“It is important that the system that we are building is fully focused on defence. It is designed as a shield against attacks from outside the Euro-Atlantic area and does not constitute a threat to the Russian nuclear deterrence system,” Stoltenberg said.

Another decision made at the NATO Summit is the recognition of cyberspace as a new sphere of operations. “We have recognized cyberspace as a new operational sphere, alongside airspace, sea and land. This means better defence of our networks, our missions and operations, as well as a stronger focus on exercises planned in this area,” the NATO Secretary General said.

According to Stoltenberg, this means that NATO will strengthen its collective defence in all areas. “Members of the Alliance have also committed themselves to strengthening their own cyberspace defence as well as their information exchange and best practice capabilities,” the head of the Alliance pointed out.

On Friday, NATO member states also agreed to “strengthen their resilience,” and ensure “the right combination of capabilities, in order to respond to new challenges, including hybrid threats,” Stoltenberg said. He added that commitments made two years regarding defence spending have been renewed.

2015 marked the first time in many years that total defence spending of NATO countries increased marginally, and estimates for 2016 indicate a 3 per cent increase in defence spending by European members of NATO and Canada. “This amounts to 8 billion dollars,” the head of NATO said, adding “there is still a long journey ahead of us but I believe that we have reversed a trend.”

Stoltenberg stressed that the decisions made on Friday on the extended military presence in the East are a defensive and proportional response to Russia’s actions as well as the conflict in Eastern Ukraine and the annexation of the Crimea. He said that no one in NATO had considered these measures prior to the events in Ukraine. “Russia used force against a sovereign state and violated its territorial integrity,” he reminded.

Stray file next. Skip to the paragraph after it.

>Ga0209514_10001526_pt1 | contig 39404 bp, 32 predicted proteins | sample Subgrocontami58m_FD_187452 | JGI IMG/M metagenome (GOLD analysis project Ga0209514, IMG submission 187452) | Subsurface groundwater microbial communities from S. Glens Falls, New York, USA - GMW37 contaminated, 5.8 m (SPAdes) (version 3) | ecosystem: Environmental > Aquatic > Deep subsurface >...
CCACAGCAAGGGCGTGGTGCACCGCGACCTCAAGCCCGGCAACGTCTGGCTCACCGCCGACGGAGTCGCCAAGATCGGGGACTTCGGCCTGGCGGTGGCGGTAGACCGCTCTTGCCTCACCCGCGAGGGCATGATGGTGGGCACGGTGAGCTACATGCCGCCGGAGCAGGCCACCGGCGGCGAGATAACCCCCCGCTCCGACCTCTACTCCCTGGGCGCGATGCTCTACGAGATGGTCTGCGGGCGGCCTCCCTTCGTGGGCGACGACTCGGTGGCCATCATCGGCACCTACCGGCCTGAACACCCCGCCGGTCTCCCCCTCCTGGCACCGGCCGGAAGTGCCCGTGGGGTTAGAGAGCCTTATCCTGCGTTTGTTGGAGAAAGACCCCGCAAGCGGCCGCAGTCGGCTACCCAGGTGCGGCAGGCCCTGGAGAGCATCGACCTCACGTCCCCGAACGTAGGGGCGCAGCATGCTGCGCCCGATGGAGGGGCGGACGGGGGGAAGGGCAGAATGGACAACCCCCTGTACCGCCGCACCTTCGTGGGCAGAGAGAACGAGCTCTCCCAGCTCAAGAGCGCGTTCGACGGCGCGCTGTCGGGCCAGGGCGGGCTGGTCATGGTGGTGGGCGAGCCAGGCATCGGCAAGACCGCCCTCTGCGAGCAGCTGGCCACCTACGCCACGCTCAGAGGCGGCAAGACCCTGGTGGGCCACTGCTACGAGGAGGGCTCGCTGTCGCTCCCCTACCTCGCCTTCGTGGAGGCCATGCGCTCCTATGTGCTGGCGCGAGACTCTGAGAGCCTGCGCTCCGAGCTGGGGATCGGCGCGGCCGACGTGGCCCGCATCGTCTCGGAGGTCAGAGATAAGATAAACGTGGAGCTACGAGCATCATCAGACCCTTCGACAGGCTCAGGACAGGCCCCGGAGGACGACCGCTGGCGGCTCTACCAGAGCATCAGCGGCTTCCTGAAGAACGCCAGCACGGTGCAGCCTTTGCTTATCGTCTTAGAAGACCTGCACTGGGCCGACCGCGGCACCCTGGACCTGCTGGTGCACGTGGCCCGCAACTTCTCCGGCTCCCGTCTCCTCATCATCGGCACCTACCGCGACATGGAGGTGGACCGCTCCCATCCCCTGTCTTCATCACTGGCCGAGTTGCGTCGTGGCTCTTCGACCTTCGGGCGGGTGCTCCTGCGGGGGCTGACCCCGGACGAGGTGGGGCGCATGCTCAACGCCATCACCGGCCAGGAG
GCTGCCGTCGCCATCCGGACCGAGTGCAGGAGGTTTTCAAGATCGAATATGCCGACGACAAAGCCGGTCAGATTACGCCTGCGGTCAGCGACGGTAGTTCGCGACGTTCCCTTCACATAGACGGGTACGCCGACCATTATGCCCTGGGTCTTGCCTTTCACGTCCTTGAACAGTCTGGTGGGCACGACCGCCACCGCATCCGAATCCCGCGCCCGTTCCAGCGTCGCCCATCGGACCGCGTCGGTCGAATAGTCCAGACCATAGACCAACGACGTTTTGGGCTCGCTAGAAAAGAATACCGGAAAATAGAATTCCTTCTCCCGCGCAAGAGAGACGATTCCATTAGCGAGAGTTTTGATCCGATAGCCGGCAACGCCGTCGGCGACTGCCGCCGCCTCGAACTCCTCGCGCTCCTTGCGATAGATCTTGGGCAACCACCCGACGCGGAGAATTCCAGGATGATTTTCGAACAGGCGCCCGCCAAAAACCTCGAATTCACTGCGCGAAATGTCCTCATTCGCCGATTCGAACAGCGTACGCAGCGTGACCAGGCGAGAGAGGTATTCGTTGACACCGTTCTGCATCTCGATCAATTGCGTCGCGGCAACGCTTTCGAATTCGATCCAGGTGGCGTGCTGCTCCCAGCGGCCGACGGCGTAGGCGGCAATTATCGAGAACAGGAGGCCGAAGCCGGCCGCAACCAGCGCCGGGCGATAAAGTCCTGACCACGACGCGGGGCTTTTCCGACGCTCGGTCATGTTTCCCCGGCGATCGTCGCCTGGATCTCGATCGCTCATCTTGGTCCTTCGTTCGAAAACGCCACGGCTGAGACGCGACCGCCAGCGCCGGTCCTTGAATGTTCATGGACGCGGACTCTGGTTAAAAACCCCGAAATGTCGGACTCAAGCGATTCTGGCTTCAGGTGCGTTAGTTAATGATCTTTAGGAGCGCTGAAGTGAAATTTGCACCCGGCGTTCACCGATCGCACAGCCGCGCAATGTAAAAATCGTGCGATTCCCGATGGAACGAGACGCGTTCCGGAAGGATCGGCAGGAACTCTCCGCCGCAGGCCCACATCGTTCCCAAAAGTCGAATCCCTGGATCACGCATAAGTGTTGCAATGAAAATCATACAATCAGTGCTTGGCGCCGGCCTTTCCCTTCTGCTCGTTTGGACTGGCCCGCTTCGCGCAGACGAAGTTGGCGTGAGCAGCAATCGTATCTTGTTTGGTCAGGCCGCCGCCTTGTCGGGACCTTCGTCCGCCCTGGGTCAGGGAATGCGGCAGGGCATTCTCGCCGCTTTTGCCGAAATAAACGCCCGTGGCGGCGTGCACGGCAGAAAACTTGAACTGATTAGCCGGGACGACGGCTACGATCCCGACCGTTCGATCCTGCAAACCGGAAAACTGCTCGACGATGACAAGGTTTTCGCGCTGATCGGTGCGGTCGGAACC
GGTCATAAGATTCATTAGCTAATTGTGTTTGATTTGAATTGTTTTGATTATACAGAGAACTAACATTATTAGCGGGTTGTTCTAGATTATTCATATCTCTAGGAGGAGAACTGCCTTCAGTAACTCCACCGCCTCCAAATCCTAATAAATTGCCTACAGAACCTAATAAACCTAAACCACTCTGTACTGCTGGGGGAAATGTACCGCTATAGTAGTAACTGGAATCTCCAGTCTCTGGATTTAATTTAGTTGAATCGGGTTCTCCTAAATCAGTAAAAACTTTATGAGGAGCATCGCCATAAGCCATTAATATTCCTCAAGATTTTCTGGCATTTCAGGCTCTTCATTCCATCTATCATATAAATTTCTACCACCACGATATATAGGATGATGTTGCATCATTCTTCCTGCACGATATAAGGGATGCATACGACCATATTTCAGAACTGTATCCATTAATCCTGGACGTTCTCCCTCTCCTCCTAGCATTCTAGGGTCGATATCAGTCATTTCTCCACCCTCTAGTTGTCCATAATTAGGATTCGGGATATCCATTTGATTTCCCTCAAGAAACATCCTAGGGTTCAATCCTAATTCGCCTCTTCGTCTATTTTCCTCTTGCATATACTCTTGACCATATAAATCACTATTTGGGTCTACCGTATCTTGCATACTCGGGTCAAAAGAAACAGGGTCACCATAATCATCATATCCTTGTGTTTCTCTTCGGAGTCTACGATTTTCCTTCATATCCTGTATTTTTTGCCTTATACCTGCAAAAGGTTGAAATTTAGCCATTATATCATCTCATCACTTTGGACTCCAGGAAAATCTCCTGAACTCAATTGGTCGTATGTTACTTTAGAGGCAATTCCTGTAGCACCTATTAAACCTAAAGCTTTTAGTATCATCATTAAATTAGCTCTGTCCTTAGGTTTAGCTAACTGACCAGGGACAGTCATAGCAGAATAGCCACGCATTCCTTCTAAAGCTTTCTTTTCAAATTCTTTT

NATO chief: the Alliance is not a threat to any country

The head of NATO reiterated that the Alliance is not a threat to any country. “We don’t want another Cold War, a new arms race and we are not interested in confrontation,” he said. He added that while strengthening deterrence capabilities, NATO is simultaneously pushing for constructive dialogue with Russia which, he said, is the Alliance’s biggest neighbour, a permanent member of the United Nations Security Council and plays an important role in tackling security challenges in Europe and its immediate neighbourhood.

Stoltenberg stressed that “Russia cannot and should not be isolated”. He added that given the growing military activity in Europe and its surroundings, NATO is interested in setting certain rules with Russia, in order to avoid mistakes and incidents.

He said that he would inform the representatives of this country about decisions made at the summit during the session of the NATO-Russia Council meeting next week. He emphasized that NATO is transparent, it does not have anything to hide and it wants to avoid misunderstandings.

The focus of the NATO-Russia Council will also be the avoidance of incidents and the security of the airspace above the Baltic, which has witnessed several incidents involving Russian planes in recent months.

Asked whether it was possible to guarantee the security of the Baltics without Finland and Sweden being NATO members, Stoltenberg said that the Alliance is working together with both countries and intends to widen this co-operation to the Baltic Sea. The leaders of Finland and Sweden were invited to the Friday dinner attended by the heads of state and government of NATO member states.

A NATO-Georgia Commission meeting held at the foreign minister level also took place on Friday within the framework of the NATO Summit.

Source: PAP 

09.07.2016